Microsoft launches a “sovereign” cloud to seduce governments


Microsoft has announced the launch of a public cloud for governments and its public sector customers. The firm is positioned in a global government cloud market estimated at $71.2 billion by 2027.


The Gafams continue to sell themselves as guarantors of digital sovereignty. We saw this a few weeks ago with Google Cloud, which presented itself as a “French cloud” during the launch of its France region. We see it again in July with Microsoft, which has just announced the launch of a public cloud, presented as “sovereign”, for governments and its public sector customers.

Called Microsoft Cloud for Sovereignty, this solution will provide governments “better control over their data and increased transparency over cloud governance and operational processes”, assures the American giant. Customers who opt for this offer will have access to all the services of the Azure platform and will be able to choose the geographical location where their data will be hosted among the 60 cloud regions of the American group.

With this new offer, the Redmond firm is positioning itself in a global government cloud market which should weigh 71.2 billion dollars by 2027, against 27.6 billion in 2021, according to the firm Imarc Group. For now, no launch date has been announced. However, Microsoft has already conducted tests.

An offer to target Europe

Customers based in Europe have been able to experiment with it in recent months. In this context, Microsoft has notably collaborated with the Belgian telecom operator Proximus, “to help address the privacy and sovereignty challenges of businesses and organizations in the public and regulated sectors”. But also with the Italian group Leonardo, specialized in aeronautics and defence, “to create a solution that meets national government data classification standards and supports the country’s digital transformation goals with public cloud-based solutions, controls, policy governance and hybrid management”.

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Putting Europe first is not surprising since the EU has made digital sovereignty one of its priorities to protect the data of its citizens. And while Amazon Web Services (AWS), Microsoft and Google Cloud capture 69% of the European market for cloud computingEuropean players in the sector are mobilizing to counter the American behemoths.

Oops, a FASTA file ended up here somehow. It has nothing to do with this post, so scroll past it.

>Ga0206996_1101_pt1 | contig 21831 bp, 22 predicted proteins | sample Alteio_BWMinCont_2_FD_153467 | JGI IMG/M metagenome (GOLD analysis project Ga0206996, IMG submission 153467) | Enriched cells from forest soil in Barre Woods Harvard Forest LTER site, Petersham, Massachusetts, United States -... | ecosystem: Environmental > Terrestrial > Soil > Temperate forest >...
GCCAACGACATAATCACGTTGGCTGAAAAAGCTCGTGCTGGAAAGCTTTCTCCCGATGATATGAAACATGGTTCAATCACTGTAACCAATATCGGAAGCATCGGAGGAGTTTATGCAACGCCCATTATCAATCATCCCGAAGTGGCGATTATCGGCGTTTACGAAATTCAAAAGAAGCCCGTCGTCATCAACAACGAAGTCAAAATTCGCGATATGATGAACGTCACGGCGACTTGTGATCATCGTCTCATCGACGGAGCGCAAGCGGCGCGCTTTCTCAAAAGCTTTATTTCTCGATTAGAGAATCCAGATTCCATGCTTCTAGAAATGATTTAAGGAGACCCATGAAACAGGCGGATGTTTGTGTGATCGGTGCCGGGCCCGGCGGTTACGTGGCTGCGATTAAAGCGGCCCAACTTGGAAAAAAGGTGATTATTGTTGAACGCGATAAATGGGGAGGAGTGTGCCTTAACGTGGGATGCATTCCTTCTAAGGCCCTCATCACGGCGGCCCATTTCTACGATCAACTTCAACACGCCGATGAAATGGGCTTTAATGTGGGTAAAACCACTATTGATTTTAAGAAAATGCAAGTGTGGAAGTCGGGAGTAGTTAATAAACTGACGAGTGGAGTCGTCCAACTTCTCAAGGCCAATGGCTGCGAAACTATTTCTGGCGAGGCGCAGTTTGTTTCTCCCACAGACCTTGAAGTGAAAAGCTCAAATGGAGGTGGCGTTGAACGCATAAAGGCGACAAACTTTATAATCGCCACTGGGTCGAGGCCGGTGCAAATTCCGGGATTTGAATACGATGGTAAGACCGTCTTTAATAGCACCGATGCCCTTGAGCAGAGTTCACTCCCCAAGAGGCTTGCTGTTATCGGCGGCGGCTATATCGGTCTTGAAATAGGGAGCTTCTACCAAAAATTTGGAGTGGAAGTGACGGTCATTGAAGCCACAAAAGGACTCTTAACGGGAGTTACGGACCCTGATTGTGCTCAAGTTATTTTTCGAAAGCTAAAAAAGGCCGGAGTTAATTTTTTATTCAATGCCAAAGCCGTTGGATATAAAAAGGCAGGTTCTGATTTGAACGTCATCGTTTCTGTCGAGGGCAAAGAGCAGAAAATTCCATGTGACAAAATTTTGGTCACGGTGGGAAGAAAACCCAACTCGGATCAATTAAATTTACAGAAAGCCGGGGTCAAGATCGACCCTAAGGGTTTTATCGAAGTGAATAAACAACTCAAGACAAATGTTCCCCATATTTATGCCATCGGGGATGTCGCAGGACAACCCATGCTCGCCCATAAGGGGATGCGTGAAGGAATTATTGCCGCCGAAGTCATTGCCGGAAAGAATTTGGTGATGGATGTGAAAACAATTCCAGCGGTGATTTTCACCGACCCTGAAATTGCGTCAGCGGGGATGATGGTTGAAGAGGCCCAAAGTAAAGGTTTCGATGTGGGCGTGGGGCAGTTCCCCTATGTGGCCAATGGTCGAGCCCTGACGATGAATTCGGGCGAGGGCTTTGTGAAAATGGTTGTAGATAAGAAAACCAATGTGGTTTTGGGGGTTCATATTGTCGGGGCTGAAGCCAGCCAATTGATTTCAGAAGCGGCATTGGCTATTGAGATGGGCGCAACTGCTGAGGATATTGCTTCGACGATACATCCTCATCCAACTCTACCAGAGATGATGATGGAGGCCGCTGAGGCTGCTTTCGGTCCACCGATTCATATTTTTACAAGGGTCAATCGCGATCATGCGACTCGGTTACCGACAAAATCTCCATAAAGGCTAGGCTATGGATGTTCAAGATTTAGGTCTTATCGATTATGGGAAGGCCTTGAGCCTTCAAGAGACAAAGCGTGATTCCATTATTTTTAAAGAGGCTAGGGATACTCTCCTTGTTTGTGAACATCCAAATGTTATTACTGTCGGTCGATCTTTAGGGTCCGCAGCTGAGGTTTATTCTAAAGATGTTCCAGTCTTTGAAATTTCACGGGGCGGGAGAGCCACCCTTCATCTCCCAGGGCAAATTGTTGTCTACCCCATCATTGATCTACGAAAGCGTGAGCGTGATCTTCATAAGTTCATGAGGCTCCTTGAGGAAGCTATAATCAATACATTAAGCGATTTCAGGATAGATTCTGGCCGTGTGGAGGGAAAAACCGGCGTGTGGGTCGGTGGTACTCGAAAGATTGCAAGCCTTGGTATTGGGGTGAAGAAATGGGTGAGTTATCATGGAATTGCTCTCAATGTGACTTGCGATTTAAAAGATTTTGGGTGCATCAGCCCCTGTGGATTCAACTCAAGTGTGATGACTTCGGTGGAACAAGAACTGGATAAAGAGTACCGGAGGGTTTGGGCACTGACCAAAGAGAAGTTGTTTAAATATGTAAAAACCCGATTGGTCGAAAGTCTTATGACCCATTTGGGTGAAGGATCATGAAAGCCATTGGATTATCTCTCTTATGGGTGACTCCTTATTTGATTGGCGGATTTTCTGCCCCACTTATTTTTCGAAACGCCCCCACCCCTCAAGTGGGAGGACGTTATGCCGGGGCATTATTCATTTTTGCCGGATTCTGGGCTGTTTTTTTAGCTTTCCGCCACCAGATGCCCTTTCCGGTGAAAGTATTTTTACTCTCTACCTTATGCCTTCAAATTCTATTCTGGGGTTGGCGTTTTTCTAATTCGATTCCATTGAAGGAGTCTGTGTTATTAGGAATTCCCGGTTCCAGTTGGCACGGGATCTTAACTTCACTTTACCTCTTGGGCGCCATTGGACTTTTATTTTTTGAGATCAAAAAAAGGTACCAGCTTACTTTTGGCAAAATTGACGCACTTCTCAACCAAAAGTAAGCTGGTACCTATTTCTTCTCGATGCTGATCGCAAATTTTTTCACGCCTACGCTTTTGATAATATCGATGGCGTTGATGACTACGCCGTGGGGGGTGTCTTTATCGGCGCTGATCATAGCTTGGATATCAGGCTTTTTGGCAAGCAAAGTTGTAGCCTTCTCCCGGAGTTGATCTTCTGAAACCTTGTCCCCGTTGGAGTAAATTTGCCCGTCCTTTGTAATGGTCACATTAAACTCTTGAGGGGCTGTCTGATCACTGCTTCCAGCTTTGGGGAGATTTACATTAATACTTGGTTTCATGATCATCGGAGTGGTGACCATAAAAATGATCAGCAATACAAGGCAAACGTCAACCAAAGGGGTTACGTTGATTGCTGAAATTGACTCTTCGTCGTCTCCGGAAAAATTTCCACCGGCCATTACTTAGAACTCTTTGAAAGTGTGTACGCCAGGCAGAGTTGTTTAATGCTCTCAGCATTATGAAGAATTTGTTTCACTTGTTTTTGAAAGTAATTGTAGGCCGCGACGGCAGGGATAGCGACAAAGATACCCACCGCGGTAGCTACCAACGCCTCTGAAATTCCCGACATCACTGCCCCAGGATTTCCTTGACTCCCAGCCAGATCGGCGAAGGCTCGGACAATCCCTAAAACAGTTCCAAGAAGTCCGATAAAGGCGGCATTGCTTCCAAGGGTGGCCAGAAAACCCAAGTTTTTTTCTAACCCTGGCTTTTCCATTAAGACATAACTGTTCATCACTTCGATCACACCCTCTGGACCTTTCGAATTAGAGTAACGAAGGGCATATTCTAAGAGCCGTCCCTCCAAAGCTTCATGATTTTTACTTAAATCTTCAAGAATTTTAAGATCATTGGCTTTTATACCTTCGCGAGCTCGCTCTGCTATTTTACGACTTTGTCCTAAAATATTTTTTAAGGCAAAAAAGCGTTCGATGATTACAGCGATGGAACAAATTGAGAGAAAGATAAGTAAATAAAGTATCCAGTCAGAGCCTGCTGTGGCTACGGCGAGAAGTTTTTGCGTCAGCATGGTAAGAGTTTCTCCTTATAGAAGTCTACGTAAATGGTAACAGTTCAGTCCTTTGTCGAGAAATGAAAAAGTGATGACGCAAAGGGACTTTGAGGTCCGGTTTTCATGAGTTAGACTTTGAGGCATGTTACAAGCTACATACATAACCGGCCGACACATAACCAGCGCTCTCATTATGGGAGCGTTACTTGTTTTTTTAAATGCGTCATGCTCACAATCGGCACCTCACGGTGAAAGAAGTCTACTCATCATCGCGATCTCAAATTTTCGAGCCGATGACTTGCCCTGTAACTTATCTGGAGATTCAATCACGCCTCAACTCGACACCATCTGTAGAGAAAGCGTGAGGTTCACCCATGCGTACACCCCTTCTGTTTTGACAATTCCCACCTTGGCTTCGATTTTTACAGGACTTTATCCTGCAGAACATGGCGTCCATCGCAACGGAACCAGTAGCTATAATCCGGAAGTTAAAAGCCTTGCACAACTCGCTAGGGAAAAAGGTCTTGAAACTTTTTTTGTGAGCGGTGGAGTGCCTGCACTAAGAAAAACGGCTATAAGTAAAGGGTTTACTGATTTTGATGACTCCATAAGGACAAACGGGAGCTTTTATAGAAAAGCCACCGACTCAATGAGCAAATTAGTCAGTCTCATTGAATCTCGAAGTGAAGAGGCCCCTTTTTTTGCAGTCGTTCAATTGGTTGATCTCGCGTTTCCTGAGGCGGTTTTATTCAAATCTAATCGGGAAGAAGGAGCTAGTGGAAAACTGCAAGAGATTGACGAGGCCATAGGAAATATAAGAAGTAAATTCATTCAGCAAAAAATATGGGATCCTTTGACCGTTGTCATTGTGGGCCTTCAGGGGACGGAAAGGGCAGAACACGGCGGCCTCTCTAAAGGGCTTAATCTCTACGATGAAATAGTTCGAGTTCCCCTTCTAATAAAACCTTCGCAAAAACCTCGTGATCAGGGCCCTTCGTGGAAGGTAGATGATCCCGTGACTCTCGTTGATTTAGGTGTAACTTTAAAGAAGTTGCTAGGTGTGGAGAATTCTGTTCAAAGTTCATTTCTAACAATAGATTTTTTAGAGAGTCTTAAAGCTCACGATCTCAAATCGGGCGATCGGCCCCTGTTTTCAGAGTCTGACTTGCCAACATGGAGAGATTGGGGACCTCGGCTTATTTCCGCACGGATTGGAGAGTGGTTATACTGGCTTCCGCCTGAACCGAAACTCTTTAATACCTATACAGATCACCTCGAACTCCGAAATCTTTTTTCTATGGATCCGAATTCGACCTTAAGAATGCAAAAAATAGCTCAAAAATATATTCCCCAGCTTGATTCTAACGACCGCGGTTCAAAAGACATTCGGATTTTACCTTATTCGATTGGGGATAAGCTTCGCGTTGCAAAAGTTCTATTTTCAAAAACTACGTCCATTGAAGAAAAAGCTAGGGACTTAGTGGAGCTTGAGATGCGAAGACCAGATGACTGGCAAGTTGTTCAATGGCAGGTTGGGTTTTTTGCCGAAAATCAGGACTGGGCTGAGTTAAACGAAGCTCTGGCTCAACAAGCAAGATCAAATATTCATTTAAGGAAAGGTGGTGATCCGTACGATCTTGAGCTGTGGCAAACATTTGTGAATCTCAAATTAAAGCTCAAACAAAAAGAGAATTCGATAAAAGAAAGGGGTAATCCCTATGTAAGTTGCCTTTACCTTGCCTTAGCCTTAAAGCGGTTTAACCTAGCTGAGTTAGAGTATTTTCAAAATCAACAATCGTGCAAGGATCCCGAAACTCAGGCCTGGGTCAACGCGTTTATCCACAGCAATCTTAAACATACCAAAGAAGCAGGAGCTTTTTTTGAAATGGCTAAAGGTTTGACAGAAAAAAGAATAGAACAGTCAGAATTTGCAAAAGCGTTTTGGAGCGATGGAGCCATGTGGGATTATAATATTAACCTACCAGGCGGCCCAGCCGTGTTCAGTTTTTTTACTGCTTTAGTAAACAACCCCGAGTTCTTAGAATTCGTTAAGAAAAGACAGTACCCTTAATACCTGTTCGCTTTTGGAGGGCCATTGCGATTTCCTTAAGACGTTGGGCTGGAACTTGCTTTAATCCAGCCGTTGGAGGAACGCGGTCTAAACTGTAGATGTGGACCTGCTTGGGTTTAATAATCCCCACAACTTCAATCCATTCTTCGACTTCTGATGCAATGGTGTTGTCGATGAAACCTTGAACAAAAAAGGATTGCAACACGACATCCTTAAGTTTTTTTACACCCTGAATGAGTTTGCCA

The American giants at the party despite the offensive of European competitors

Earlier this year, OVHcloud filed an antitrust complaint against Microsoft with the European Commission to denounce its commercial practices, deemed anti-competitive by the Roubais-based company, in order to gain ground in the rapidly expanding cloud market. This complaint aroused the curiosity of European antitrust authorities, who sent a questionnaire to rivals and customers of the American giant on its activities in the cloud and its licensing agreements. Depending on the answers provided, this questionnaire consulted by Reuters could lead to an official investigation by the European Commission and an in-depth examination of the activities of the company headed by Satya Nadella.

Burned by the almost unchallenged domination of groups from across the Atlantic, European cloud solution providers, OVHcloud and 3DS Outscale in the lead, have called on the EU not to give in to lobbying by American giants on the European certification scheme for cybersecurity for cloud services (EUCS), which they want to make more flexible in order to maintain their growth in the European market. The fears of companies from the Old Continent are all the more justified since the American giants seem to have found the solution to free themselves from the constraints of certain countries, such as France.

While the “trusted cloud” label, launched in 2021 by the French government, was only to be granted to companies “European and European-owned”and holders “servers operated in France”to guarantee a “complete independence from US extraterritorial laws”, according to the Minister of the Economy, Bruno Le Maire, large French companies are still turning to North American groups for cloud solutions. The preferred way to get into the nails: create joint ventures. This is particularly the case with Bleu, the Orange and Capgemini cloud platform launched with Microsoft. This will be operational in 2024 and hopes to obtain the “trusted cloud” label. With Microsoft Cloud for Sovereignty, the Redmond firm wants to go even further with a “sovereign” cloud to appease governments around the world, including in Europe.

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